The Merneptah Stele: Beyond Apologetics

33 minute read

The inscription on the Merneptah Stele is well known for containing the oldest mention of “Israel” outside the Bible. It’s frequently brought up by apologists as proof for the existence of the Israelites in Canaan and therefore of the historical reliability of the Old Testament. But, dig a little deeper and the sentence that “Israel” appears in will prompt us to look at how the Bible employs the language of annihilation; a common feature of ancient texts that doesn’t work in the way we modern laypeople expect it to. When we become aware of it we’ll know to look out for it and interpret it in the way the original writers used it - not as statements of fact, but as hyperbole.

NB: This post is available as a youtube video.

The Merneptah Stele is well known in apologetic circles as the inscription that contains the oldest mention of “Israel” outside the Bible. It’s often cited to “prove” the historical accuracy of biblical books like Exodus, Deuteronomy, Joshua, and Judges. But, just like we saw with the Tel Dan Stele in previous videos in this series, there’s much more to the Merneptah Stele; we just need to get past the shallow level that apologetics often leaves us at and get into the details. When we do that we’ll find that the Merneptah Stele points to scriptures we often read one way, and shows us how to read them a little more thoughtfully.


Historical context of the discovery

Unlike the Tel Dan Stele which was discovered at what might have been the height of biblical minimalism, the Merneptah Stele was discovered at the beginning of the era of biblical archaeology. It was a time when polymaths and reverends, funded by wealthy sponsors, would set off, spade in hand, for the lands of the Ancient Near East with the aim of “digging up the Bible”.

How it was discovered

Mortuary Temple of Merneptah

One of these guys was William Flinders Petrie, the Edwards Professor of Egyptian Archaeology and Philology at University College London.

William Flinders Petrie

He’d made it his mission to excavate six temples on the west bank of the Nile at Thebes, opposite Luxor, on the other side of the hill from the famous Valley of the Kings.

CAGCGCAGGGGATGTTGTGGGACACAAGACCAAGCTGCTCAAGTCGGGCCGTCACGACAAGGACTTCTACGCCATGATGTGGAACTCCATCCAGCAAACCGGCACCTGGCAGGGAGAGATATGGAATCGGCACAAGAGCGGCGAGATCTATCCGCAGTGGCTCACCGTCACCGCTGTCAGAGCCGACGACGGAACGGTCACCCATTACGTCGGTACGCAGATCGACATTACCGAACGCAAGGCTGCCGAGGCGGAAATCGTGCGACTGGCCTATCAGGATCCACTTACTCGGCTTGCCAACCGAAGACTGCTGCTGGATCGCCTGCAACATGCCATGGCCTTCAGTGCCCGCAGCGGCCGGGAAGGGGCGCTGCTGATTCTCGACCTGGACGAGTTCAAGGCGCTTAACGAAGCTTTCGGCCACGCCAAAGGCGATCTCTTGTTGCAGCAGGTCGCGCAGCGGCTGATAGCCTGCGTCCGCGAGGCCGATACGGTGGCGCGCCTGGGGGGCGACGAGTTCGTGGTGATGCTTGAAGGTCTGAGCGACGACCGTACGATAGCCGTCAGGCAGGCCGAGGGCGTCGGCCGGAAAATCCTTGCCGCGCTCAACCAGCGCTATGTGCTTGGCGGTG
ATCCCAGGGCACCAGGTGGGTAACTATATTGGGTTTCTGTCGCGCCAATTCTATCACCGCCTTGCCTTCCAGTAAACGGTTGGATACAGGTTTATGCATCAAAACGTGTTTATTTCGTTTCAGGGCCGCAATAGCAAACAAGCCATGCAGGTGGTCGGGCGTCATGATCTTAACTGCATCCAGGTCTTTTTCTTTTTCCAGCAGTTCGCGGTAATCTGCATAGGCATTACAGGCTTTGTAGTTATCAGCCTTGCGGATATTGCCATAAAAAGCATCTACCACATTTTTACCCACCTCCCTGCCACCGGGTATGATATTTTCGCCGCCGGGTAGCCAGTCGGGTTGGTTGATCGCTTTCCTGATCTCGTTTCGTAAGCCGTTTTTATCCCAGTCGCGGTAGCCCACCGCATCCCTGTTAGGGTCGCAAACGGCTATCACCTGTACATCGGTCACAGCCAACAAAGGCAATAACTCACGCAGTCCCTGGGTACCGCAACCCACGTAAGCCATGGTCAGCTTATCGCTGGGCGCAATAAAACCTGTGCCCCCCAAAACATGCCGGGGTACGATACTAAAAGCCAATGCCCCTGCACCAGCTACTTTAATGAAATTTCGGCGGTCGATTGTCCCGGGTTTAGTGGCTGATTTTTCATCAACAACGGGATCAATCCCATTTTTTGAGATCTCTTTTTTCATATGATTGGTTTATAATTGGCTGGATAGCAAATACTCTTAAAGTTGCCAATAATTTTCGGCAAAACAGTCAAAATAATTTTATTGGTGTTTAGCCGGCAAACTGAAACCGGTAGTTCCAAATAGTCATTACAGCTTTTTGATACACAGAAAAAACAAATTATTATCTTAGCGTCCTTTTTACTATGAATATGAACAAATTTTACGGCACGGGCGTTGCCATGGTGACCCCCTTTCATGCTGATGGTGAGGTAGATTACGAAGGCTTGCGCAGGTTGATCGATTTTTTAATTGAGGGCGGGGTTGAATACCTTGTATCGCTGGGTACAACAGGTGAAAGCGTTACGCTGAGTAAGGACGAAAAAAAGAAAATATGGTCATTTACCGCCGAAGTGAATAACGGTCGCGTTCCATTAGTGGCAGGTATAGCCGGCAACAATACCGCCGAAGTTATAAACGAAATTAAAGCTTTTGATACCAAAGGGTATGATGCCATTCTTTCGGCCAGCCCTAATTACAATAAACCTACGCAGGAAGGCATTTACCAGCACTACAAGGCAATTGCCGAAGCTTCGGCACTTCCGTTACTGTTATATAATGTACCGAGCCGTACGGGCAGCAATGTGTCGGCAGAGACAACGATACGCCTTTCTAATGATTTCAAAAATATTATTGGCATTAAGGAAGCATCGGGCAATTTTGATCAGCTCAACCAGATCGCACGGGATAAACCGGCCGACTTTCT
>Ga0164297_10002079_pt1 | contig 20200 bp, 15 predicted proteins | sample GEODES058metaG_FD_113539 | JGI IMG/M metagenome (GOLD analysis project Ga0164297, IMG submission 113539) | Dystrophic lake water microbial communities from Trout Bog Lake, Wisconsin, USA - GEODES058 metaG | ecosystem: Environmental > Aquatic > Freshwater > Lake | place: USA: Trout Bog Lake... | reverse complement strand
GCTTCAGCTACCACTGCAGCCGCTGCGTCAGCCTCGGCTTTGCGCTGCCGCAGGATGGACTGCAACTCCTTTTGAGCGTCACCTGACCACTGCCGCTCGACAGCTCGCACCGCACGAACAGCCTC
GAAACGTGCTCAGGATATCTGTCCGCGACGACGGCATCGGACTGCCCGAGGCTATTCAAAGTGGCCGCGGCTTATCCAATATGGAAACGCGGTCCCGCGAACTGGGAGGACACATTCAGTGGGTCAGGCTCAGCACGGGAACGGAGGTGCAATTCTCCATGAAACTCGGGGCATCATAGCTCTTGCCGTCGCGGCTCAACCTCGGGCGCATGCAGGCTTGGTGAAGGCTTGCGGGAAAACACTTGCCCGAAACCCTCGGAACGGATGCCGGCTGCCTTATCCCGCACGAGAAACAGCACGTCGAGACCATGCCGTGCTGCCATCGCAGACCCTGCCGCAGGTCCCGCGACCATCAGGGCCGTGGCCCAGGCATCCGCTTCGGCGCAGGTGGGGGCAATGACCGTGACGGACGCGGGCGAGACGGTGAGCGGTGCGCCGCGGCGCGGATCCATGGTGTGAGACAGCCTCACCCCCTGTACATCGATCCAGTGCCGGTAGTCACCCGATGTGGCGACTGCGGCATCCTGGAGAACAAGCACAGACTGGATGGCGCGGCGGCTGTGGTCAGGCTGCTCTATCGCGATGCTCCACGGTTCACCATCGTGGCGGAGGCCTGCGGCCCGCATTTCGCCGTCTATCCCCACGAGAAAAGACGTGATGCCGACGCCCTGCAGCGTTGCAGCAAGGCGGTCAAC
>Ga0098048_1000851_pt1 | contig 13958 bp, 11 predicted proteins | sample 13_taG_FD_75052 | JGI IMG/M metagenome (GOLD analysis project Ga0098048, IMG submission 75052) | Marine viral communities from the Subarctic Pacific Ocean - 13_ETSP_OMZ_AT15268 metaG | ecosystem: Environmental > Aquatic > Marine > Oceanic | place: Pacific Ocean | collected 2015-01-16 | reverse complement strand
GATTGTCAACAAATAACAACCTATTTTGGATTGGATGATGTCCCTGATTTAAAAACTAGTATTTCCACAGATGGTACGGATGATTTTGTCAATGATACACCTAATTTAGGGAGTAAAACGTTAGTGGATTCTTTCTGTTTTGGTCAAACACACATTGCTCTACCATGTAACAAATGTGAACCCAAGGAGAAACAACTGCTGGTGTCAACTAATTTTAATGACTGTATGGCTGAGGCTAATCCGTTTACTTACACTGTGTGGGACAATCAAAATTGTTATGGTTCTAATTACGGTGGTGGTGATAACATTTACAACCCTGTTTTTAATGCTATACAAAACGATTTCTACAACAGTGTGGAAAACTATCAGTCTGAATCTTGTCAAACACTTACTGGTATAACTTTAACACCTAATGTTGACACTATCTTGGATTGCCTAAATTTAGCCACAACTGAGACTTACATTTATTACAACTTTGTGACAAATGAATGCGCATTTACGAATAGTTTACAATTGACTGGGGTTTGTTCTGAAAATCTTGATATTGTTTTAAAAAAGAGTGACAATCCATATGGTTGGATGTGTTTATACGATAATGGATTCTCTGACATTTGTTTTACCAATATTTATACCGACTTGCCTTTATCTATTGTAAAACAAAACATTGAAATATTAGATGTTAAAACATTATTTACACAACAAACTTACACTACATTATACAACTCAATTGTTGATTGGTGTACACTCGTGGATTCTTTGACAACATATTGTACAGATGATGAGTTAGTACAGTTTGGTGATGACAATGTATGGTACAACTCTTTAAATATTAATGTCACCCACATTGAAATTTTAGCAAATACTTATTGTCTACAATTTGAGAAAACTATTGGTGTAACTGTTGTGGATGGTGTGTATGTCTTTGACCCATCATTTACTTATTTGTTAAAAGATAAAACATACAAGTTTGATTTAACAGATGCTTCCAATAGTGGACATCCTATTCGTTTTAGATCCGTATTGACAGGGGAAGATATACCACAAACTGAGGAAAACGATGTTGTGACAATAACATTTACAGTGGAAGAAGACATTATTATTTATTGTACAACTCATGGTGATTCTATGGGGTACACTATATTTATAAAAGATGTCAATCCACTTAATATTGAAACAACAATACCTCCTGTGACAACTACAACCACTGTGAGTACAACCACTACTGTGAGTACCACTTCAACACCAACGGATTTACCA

Six Temples at Thebes

According to his journal, Petrie arrived in Luxor on the 10th of December 1895. After a few days staying with a friend, he set up base camp in one of the mud brick store tunnels of the 3200 year old Ramesseum; the mortuary temple of Pharaoh Rameses II. That may sound like a romantic setup, but in his journal he explains that it was so cold in the evenings that he would write his journal “between blankets” – the night December desert is cold.1

The six temples Petrie excavated, with the Ramessaeum highlighted

Anyway, on December 16th, he got digging.2

Only a few days after Petrie arrived, and maybe a little prematurely, his assistant James Quibell, wrote to James Henry Breasted, the Professor of Egyptology and Oriental History and founder of the Oriental Institute at the University of Chicago, giving him a status update on how the excavations were going. He wrote,

We hope for papyri, we hope for cuneiform tablets; as yet of course it is early days and we have [found] nothing important.3

That was soon to change – Petrie was about to make what he called his “great discovery”.4

As we’ve said, Petrie was out there digging a series of temples. One of the mysteries he solved was that of the missing temple of Pharaoh Amenhotep III - he’s the Pharaoh you’ll have seen if you’ve been to the British Museum and gone to see the Rosetta Stone - you’ll probably have gone through the door in the image below to get to it. The statue on the right is of that Amenhotep III, found at the site Petrie was excavating.

Amenhotep III’s head in the British Museum

If you’ve been on a tour of Luxor you may have been to Amenhotep III’s mortuary temple - it’s common for tour buses to stop off at the Colossi of Memnon - they stand in front of what remains of that temple.

The temple of Amenhotep III. Note the two triangle highlights on the right indicating the location of the colossi of Memnon.

Anyway, if you look at a photo you’ll see that much of his mortuary temple is… gone:

The temple of Amenhotep III… empty.

Now, it’s gone for a number of reasons, like, earthquakes, and flooding, but the main culprit is our Pharaoh Merneptah.

Pharaoh Merneptah

What Petrie discovered is that in building his own mortuary temple, Merneptah raided Amenhotep III’s mortuary temple for parts.

Because of this looting, Petrie was not a Merneptah fan, and he didn’t pull any punches when it came to describing his work. Referring to Merneptah Petrie wrote,

That beast smashed up all the statues and sculptures of Amenhotep II [sic] to put into his foundations, and wrecked the gorgeous temple behind the colossi for building materials.5

Elsewhere he explained that,

The site of Merenptah’s temple was disastrously dull; there were worn bits of soft sandstone, scraps looted from the temple of Amanhetep [sic] III, crumbling sandstone sphinxes, laid in pairs in holes to support columns.6

So, why did Merneptah do such a bad job? Well, as Reader in Egyptian Archaeology at the University of Liverpool, Professor Ian Shaw explains, the Late Bronze Age collapse began toward the end of Merneptah’s reign when he suffered the first waves of the invasions of the Sea People. He didn’t have the time or resources to replicate his father Ramses II’s grand building projects, and toward the end of his life,